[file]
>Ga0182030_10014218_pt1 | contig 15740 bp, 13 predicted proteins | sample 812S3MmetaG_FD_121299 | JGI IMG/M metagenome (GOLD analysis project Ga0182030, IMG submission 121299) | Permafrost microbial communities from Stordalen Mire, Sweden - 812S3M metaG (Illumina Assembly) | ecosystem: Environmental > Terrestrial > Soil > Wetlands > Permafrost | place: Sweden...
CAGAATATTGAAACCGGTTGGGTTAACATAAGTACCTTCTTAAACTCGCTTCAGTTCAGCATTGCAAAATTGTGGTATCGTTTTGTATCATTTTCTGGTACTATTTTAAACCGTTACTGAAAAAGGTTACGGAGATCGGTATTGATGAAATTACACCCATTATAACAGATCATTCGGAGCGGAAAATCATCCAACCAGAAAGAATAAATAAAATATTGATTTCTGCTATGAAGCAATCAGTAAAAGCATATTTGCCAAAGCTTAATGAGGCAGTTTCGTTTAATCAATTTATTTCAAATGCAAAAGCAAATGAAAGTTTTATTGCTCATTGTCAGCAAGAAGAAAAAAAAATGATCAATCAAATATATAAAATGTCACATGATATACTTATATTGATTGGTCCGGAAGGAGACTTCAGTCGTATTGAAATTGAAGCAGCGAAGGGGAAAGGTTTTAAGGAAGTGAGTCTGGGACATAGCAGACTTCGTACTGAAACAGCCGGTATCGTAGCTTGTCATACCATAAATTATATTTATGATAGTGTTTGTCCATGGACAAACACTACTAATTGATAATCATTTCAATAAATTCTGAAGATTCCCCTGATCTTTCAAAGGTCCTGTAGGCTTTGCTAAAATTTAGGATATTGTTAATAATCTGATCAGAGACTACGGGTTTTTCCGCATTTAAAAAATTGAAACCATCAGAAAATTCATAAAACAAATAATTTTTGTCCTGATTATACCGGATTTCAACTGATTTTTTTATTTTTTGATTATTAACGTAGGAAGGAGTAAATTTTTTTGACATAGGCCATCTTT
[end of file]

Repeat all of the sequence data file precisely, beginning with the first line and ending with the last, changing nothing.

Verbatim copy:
>Ga0182030_10014218_pt1 | contig 15740 bp, 13 predicted proteins | sample 812S3MmetaG_FD_121299 | JGI IMG/M metagenome (GOLD analysis project Ga0182030, IMG submission 121299) | Permafrost microbial communities from Stordalen Mire, Sweden - 812S3M metaG (Illumina Assembly) | ecosystem: Environmental > Terrestrial > Soil > Wetlands > Permafrost | place: Sweden...
CAGAATATTGAAACCGGTTGGGTTAACATAAGTACCTTCTTAAACTCGCTTCAGTTCAGCATTGCAAAATTGTGGTATCGTTTTGTATCATTTTCTGGTACTATTTTAAACCGTTACTGAAAAAGGTTACGGAGATCGGTATTGATGAAATTACACCCATTATAACAGATCATTCGGAGCGGAAAATCATCCAACCAGAAAGAATAAATAAAATATTGATTTCTGCTATGAAGCAATCAGTAAAAGCATATTTGCCAAAGCTTAATGAGGCAGTTTCGTTTAATCAATTTATTTCAAATGCAAAAGCAAATGAAAGTTTTATTGCTCATTGTCAGCAAGAAGAAAAAAAAATGATCAATCAAATATATAAAATGTCACATGATATACTTATATTGATTGGTCCGGAAGGAGACTTCAGTCGTATTGAAATTGAAGCAGCGAAGGGGAAAGGTTTTAAGGAAGTGAGTCTGGGACATAGCAGACTTCGTACTGAAACAGCCGGTATCGTAGCTTGTCATACCATAAATTATATTTATGATAGTGTTTGTCCATGGACAAACACTACTAATTGATAATCATTTCAATAAATTCTGAAGATTCCCCTGATCTTTCAAAGGTCCTGTAGGCTTTGCTAAAATTTAGGATATTGTTAATAATCTGATCAGAGACTACGGGTTTTTCCGCATTTAAAAAATTGAAACCATCAGAAAATTCATAAAACAAATAATTTTTGTCCTGATTATACCGGATTTCAACTGATTTTTTTATTTTTTGATTATTAACGTAGGAAGGAGTAAATTTTTTTGACATAGGCCATCTTT